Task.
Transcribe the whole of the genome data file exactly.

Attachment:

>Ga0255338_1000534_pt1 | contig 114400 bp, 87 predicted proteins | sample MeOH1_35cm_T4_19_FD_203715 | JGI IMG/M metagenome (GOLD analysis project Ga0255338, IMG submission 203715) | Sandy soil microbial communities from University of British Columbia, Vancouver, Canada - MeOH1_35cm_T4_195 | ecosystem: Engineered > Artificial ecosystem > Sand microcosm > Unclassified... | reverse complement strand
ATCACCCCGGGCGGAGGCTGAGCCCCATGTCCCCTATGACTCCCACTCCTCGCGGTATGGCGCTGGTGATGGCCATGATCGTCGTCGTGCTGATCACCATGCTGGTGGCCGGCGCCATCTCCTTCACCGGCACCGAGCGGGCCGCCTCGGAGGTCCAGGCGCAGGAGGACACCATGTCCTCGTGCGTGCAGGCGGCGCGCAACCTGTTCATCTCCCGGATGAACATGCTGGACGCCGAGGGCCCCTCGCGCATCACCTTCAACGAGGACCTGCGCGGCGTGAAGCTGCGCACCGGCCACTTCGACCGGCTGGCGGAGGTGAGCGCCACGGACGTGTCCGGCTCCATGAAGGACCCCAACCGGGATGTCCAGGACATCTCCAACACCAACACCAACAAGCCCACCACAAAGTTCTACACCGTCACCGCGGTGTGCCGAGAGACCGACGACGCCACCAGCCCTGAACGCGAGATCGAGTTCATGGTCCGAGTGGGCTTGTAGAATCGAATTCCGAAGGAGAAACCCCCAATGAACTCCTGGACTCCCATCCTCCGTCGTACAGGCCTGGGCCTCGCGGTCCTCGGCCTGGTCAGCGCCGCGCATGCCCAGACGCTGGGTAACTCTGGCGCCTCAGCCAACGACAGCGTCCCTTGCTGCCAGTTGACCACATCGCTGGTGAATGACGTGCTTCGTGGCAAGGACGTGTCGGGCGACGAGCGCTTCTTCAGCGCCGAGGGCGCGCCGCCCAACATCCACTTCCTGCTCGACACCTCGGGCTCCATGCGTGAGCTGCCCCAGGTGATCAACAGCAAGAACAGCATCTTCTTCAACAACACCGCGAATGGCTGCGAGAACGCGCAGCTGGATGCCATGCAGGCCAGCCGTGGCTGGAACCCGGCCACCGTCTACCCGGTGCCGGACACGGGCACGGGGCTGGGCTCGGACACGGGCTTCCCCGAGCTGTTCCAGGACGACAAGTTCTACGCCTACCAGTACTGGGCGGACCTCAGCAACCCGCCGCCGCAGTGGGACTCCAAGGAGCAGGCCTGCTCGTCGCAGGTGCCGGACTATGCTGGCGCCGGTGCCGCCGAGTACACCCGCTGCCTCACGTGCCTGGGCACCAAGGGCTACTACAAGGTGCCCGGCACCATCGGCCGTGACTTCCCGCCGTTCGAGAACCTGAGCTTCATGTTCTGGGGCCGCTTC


>Ga0255338_1000534_pt1 | contig 114400 bp, 87 predicted proteins | sample MeOH1_35cm_T4_19_FD_203715 | JGI IMG/M metagenome (GOLD analysis project Ga0255338, IMG submission 203715) | Sandy soil microbial communities from University of British Columbia, Vancouver, Canada - MeOH1_35cm_T4_195 | ecosystem: Engineered > Artificial ecosystem > Sand microcosm > Unclassified... | reverse complement strand
ATCACCCCGGGCGGAGGCTGAGCCCCATGTCCCCTATGACTCCCACTCCTCGCGGTATGGCGCTGGTGATGGCCATGATCGTCGTCGTGCTGATCACCATGCTGGTGGCCGGCGCCATCTCCTTCACCGGCACCGAGCGGGCCGCCTCGGAGGTCCAGGCGCAGGAGGACACCATGTCCTCGTGCGTGCAGGCGGCGCGCAACCTGTTCATCTCCCGGATGAACATGCTGGACGCCGAGGGCCCCTCGCGCATCACCTTCAACGAGGACCTGCGCGGCGTGAAGCTGCGCACCGGCCACTTCGACCGGCTGGCGGAGGTGAGCGCCACGGACGTGTCCGGCTCCATGAAGGACCCCAACCGGGATGTCCAGGACATCTCCAACACCAACACCAACAAGCCCACCACAAAGTTCTACACCGTCACCGCGGTGTGCCGAGAGACCGACGACGCCACCAGCCCTGAACGCGAGATCGAGTTCATGGTCCGAGTGGGCTTGTAGAATCGAATTCCGAAGGAGAAACCCCCAATGAACTCCTGGACTCCCATCCTCCGTCGTACAGGCCTGGGCCTCGCGGTCCTCGGCCTGGTCAGCGCCGCGCATGCCCAGACGCTGGGTAACTCTGGCGCCTCAGCCAACGACAGCGTCCCTTGCTGCCAGTTGACCACATCGCTGGTGAATGACGTGCTTCGTGGCAAGGACGTGTCGGGCGACGAGCGCTTCTTCAGCGCCGAGGGCGCGCCGCCCAACATCCACTTCCTGCTCGACACCTCGGGCTCCATGCGTGAGCTGCCCCAGGTGATCAACAGCAAGAACAGCATCTTCTTCAACAACACCGCGAATGGCTGCGAGAACGCGCAGCTGGATGCCATGCAGGCCAGCCGTGGCTGGAACCCGGCCACCGTCTACCCGGTGCCGGACACGGGCACGGGGCTGGGCTCGGACACGGGCTTCCCCGAGCTGTTCCAGGACGACAAGTTCTACGCCTACCAGTACTGGGCGGACCTCAGCAACCCGCCGCCGCAGTGGGACTCCAAGGAGCAGGCCTGCTCGTCGCAGGTGCCGGACTATGCTGGCGCCGGTGCCGCCGAGTACACCCGCTGCCTCACGTGCCTGGGCACCAAGGGCTACTACAAGGTGCCCGGCACCATCGGCCGTGACTTCCCGCCGTTCGAGAACCTGAGCTTCATGTTCTGGGGCCGCTTC